72 hours in Copenhagen

Suckling on maple syrup, watching reflections dance on the canal waterfront and anxiously dodging the swarm of Danish cyclists – pinch me if this is real, but am I in Copenhagen?

Act One

I like planes. I love airports. However, I’m not a huge fan of delayed planes at an over-crowded airport. That’s the icky pickle that I found myself in on a Wednesday morning in London Luton Airport, and unlike a McDonalds cheeseburger, I couldn’t just remove this pickle and place it politely aside on my friends plate. Crying infants and elderly nomads were the only company I had, but it’s all a fine price to pay when you’re about to indulge in a selfish, solo and spontaneous journey to the Scandinavian sights. For me, there is something so tempting about the idea of striding inexorably forward and uncovering a city like a treasured fossil; to figure out it all its secrets, history and culture, only to then just vanish without a trace…

You know the saying that people casually exclaim whenever they feel guilty about their own gluttony and materialistic purchases? Treat yourself.  Yeah, well that was my motto for the entirety of the trip. I decided the best possible way to swim in my indulgent pool was to head to one of the most expensive (but oh so beautiful) parts of Copenhagen – the Nyhavn. Folks, I can now confirm that, yes, it does look exactly like the postcards. I seated my privileged little bottom in a river-side seat and sipped on an Aperol Spritz while trying not to cringe at the price of the Rib-Eye steak I was ordering. I then conducted the greatest session of people-watching whilst I weirdly shed a silent tear at just how god damn lucky I was, and how god damn good this trip was shaping up to be.

Act Two

With my scruffy Stan Smiths laced up and an a A-class organised itinerary in my hand – it was time to go burn some exploring calories and visit the cities most iconic and historical tourist attractions. Since browsing don’t cost a thing, I first strolled along the Strøget (a large pedestrian shopping strip) whilst licking an Oreo ice cream at 11am because I am an adult-child who still has no concept of a balanced diet.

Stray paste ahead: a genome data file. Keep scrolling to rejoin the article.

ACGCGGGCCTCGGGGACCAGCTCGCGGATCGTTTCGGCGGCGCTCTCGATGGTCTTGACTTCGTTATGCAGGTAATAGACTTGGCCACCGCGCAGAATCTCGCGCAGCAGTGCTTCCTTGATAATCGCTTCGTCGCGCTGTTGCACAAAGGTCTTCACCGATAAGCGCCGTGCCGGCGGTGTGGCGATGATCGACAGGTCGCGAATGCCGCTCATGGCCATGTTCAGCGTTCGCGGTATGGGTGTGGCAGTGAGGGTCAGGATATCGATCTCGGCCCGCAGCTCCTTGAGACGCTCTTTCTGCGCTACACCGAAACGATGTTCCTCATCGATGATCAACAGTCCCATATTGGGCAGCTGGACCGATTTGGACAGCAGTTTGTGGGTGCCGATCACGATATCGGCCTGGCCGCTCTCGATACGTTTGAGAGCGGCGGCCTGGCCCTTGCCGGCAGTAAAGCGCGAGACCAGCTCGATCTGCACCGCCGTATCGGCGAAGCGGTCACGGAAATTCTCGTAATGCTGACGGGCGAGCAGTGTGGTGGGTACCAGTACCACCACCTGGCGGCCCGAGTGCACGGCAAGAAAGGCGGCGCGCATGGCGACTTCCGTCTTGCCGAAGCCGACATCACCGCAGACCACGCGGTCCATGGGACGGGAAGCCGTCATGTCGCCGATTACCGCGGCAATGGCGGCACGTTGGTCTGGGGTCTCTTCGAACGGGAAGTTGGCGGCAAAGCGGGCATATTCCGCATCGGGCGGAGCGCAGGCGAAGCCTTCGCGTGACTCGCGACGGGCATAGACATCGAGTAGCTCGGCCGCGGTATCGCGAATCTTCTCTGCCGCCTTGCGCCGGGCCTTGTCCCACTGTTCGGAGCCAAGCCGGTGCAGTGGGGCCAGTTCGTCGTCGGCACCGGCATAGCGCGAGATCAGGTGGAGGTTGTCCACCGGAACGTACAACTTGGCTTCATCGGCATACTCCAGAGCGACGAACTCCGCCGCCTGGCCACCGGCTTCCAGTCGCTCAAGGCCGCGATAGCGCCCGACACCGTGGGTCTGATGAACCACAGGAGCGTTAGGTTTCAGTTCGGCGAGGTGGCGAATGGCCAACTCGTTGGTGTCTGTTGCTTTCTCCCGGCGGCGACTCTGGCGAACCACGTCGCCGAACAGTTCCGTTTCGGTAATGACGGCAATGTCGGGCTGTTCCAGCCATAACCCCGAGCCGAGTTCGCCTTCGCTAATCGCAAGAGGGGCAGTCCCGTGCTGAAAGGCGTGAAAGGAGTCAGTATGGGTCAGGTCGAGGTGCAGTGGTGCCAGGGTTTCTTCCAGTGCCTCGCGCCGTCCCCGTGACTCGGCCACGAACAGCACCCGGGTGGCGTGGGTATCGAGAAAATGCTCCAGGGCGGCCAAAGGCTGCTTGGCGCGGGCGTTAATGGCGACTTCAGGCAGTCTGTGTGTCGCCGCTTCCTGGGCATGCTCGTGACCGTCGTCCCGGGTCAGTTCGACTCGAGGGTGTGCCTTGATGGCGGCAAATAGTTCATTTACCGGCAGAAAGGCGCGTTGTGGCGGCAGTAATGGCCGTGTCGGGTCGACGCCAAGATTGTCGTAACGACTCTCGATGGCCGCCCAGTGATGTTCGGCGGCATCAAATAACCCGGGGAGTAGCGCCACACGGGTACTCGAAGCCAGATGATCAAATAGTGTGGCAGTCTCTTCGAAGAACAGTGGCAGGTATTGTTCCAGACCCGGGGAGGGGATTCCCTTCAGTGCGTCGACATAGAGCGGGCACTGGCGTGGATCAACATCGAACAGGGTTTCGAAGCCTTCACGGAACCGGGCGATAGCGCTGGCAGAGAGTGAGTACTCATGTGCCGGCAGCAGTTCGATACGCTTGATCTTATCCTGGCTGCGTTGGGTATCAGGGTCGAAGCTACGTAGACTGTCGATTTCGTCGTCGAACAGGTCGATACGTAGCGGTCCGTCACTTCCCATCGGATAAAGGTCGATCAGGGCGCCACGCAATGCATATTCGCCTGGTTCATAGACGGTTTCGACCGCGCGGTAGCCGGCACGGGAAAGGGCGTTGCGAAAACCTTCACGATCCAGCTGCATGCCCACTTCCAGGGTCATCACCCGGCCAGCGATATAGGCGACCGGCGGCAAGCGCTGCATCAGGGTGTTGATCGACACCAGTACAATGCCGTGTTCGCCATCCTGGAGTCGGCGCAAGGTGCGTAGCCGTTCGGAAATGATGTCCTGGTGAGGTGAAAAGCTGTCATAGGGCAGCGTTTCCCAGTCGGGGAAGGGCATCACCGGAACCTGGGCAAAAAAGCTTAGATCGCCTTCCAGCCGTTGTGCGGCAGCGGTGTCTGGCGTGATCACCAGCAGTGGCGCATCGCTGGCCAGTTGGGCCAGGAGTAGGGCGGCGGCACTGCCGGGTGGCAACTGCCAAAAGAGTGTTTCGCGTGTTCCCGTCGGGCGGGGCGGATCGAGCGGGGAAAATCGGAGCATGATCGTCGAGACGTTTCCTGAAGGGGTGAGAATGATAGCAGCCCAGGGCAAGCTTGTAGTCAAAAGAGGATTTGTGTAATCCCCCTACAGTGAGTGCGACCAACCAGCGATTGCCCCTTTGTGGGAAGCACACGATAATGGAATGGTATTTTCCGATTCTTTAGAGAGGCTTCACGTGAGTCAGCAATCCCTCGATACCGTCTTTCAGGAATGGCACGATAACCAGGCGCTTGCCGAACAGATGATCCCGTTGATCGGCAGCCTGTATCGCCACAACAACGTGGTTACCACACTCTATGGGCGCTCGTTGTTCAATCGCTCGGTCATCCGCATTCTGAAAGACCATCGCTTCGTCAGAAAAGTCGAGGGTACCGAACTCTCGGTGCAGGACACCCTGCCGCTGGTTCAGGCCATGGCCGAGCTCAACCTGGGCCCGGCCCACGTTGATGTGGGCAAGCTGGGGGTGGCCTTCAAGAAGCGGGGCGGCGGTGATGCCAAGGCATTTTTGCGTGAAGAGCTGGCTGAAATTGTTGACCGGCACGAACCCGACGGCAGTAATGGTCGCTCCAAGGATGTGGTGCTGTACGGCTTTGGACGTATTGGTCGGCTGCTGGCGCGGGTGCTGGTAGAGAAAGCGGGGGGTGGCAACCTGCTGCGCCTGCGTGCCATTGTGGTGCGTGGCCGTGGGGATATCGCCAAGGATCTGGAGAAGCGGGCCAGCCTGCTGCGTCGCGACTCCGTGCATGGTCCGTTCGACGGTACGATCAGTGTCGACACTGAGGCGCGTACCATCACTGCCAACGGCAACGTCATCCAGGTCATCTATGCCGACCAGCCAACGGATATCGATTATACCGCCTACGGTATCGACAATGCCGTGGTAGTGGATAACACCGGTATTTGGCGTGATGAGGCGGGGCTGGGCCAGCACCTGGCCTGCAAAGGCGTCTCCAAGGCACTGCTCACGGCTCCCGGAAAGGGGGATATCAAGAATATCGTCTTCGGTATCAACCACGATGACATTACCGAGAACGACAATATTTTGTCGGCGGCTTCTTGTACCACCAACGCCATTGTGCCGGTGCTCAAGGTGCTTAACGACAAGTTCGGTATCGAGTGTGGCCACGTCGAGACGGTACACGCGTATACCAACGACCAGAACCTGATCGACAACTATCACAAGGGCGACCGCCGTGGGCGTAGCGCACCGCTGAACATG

I went on an extravagant tour of the Christinasborg Palace’s royal reception rooms, kitchen, ruins and stables, where I pretended that I was the brown version of the Aussie-born, Princess Mary. I studied the unique tapestries that depicted 1000 years of Danish history and stood on the same marbled grounds where Prince Federick threw his banger 50th birthday party that lasted until 4am in the morning. Since I love getting dizzy and a little giddy from climbing up towering lookouts, I paid a visit to the Rundetaarn Tower and Tower Tårnet, which is pretty much a 17th century Danish version of Round the Twist.

Taking advantage of Copenhagen’s free walking tours, I journeyed to the green-light, Snoop Dog district of Christiania: the autonomous anarchist Freetown in Denmark that runs on its own developed set of society rules and collective community values. On the tour I met Danny from Darwin; a 30-year old Aussie who wore blue reflective glasses and a t-shirt that stated “Pot is fun”. Together we listened to the drowned Merman tales, speed-dated the ambitious Renaissance ruler Christian IV, and learnt that a whole lot of Copenhagen’s past history was all about fire and flames. 

On my way back home I said a cheerful hello to Magstraede and Snaregade, two of Copenhagen’s oldest streets which are still intact with their original cobbles and brightly plasterwork houses. Feeling sentimental, I crossed through the gardens at dusk with Louis Armstrong and listened to him serenade What a Wonderful World into my ears. Pushing the soppiness to a whole new treetop,  I passed by a young blonde boy and his mother tossing a frisbee to each other, while their smiles stretched and flew even further. In this space and time, it really was exactly that. A wonderful world.

Act Three